► Hot six-cylinder Merc driven
► An estate that sounds like a touring car
► And it's not the pauper's AMG
When you conjure up images of AMG, you're usually drawn to the absolutely ballistic four-cylinder unit in its smallest models, or the thumping twin-turbo V8 the performance brand has come to be known for. So, to say you can get a mild hybrid straight-six with a proper AMG badge on it still jars just a little – even if this option has been on Mercedes price lists for the past few years already.
This disruptor of the established AMG norms comes in the shape of the Mercedes-AMG E53. And while you could assume it's simply the poorer relation to the bombastic, V8-powered E63 – we can assure you it has a personality all its own.
The focus is the engine, then...
Primarily, yes. Because, other than some fat quad exhaust pipes sticking out of the rear valance, you could just assume the E53 is a well-specified E220d AMG Line upon first glance; there's no special bumper set, no lower or wider stance and no specific colour trimmings to be had.
Said engine is Mercedes' 3.0-litre turbocharged straight-six, which has been enhanced with mild hybrid 'EQ Boost' tech. It works just like any mild hybrid system, allowing the E53 to coast at certain speeds and refines the start/stop process, as well as providing a gentle extra kick of torque at low revs.
All E53s have all-wheel drive and a nine-speed dual-clutch 'box as standard and there's an impressive level of standard equipment inside. Speaking of the interior, the 2020 facelift brought some new bits of tech into the E-Class' interior as well as a new fat-rimmed steering wheel bestrewn with touch-sensitive panels. It's all a bit much, really, and it doesn't feel quite enough to inject any real new-ness to what is now one of the oldest interior designs in the Mercedes range. Don't get us wrong, it's still a great place to spend your time, but that swooping dashboard feels a little bit past it these days in terms of contemporary design and it all feels a little plasticky.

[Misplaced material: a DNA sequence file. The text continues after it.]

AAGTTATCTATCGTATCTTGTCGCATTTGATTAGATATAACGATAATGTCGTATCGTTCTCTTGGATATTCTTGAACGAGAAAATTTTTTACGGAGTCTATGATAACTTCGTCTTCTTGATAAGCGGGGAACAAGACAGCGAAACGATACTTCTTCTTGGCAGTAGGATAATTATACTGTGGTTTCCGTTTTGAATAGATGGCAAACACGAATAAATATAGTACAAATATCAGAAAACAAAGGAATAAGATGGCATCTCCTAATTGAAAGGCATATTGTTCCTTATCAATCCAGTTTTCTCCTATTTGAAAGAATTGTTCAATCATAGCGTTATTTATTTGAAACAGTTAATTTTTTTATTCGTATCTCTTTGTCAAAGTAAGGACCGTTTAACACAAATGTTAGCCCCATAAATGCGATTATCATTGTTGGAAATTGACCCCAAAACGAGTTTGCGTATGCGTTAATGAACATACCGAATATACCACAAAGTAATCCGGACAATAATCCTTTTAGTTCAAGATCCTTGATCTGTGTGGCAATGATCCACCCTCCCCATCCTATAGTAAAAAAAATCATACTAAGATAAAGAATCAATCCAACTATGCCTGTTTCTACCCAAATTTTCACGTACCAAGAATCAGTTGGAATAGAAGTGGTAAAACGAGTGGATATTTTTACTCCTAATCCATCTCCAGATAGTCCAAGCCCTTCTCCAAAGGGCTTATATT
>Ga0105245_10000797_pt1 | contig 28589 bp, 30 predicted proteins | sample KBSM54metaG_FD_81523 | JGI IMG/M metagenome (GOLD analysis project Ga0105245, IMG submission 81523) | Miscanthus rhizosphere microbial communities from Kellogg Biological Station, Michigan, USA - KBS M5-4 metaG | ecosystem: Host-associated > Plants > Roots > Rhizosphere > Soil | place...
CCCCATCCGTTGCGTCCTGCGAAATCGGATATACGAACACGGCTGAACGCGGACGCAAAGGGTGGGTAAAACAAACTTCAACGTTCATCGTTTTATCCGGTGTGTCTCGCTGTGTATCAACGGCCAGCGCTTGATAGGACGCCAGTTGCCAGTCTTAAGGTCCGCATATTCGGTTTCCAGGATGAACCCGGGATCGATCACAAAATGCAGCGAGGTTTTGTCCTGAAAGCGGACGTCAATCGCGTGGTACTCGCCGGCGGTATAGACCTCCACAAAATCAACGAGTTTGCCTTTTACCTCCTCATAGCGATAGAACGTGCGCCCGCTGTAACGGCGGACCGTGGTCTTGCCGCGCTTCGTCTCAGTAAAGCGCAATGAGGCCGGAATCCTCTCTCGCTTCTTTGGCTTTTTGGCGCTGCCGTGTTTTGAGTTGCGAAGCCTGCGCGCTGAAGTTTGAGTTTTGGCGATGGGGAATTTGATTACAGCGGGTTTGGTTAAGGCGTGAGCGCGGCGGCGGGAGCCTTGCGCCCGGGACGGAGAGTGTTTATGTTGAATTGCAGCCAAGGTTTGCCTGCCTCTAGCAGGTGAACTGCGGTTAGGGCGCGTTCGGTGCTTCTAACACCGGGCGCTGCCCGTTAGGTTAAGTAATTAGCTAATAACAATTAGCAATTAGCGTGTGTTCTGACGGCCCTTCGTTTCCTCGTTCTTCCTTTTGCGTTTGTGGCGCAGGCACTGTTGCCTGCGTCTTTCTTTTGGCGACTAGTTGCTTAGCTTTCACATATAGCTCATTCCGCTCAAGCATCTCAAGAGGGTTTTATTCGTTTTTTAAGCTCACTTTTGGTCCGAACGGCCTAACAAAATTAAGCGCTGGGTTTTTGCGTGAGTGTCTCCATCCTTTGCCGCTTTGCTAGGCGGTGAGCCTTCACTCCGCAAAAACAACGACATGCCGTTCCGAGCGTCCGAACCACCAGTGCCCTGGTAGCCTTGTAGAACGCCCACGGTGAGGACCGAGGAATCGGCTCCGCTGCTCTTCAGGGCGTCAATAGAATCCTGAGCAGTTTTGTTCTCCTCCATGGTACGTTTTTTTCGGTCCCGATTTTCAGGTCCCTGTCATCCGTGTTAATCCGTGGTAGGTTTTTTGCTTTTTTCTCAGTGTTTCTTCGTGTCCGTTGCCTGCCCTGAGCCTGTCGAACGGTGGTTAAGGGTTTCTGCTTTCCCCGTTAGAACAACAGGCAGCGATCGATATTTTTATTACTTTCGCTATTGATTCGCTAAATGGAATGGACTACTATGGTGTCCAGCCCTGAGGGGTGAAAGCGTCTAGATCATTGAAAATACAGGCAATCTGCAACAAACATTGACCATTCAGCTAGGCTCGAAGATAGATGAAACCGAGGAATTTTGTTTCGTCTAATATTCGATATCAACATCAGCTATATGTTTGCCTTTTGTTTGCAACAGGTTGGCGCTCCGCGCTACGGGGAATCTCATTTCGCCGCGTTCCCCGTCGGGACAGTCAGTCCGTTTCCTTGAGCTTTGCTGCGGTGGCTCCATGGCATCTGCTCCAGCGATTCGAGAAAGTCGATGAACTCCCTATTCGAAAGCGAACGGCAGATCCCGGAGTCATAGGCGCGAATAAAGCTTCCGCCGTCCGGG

Still, if you get the estate version (the one we've tested), you benefit from decent-enough-for-adults rear legroom and a boot load area larger than a 5-series Touring.
So, how is that engine?
It's an absolute gem, managing to be both thoroughly well-behaved and a rocket when you want it to be. Around town it keeps itself to itself with a gentle but tuneful hum, with the EQ Boost tech providing the low-down torque. The start/stop is as seamless as you'd expect from a mild hybrid engine, too.
But, boy, does it come alive when you're up for some fun. For the best results, switch on the active exhaust and the E53 transforms from silky smooth commuter to an unlikely DTM car. No, really – this sounds like an old school touring car, and yet has the body of a demure estate. Talk about dual personality.
It's far from slow, either – to the point we're questioning why some might want the full-fat V8. A 4.5-second 0-62mph launch time is thrilling enough, complete with that junior racer soundtrack. The power's linear, too, with the EQ Boost MHEV tech filling in any lag from the turbocharger at low revs. Combine the power on tap with the 53's understated looks and you've got a proper Q car on your hands.
How does the E53 handle?
There's no wild drift mode available like there is with the V8-powered E63, so you get properly assured grip from the 4Matic all-wheel drive system and neutral handling dynamics when hurtling around the twisties, allowing you to apply power early on corner exits. The steering has some real heft to it as well, involving you in the driving experience. Very much more a cross-country weapon than a lairy, tail happy machine but it's properly satisfying getting the most speed out of a corner.
The trade-offs are a somewhat busy ride and tyre noise. Even in Comfort, the ride doesn't ever quite settle and there's a persistent roar from the wheels at motorway speeds, which can take the shine off what would suit being a long-distance cruiser a little bit. The optional 20-inch wheels on our test car (pictured) translated road lumps into the odd jarring jolt at low speeds, too.
This is nitpicking, but in terms of tweaking the car's handling and powertrain characteristics, you don't get the benefit of the configurable dials on the lower half of the steering wheel like the E63. If you want to change drive mode, you have to do it the old-fashioned way with the 'dynamic select' scroller wheel and buttons on the centre console, which can be a fiddle.
Mercedes-AMG E53: verdict
Merc's lower-tier AMG E-Class is anything but lower tier. The E53 brings stealthy performance (rather than OTT showy-ness) to the table with a properly gorgeous engine and the appropriate soundtrack, for £30k less than the E63.
While the chassis and all-wheel drive system might be designed more for stability and grip than on-the-limit fun, AMG's built a powerful machine that could thread the needle between performance car and business exec for the more discerning among us.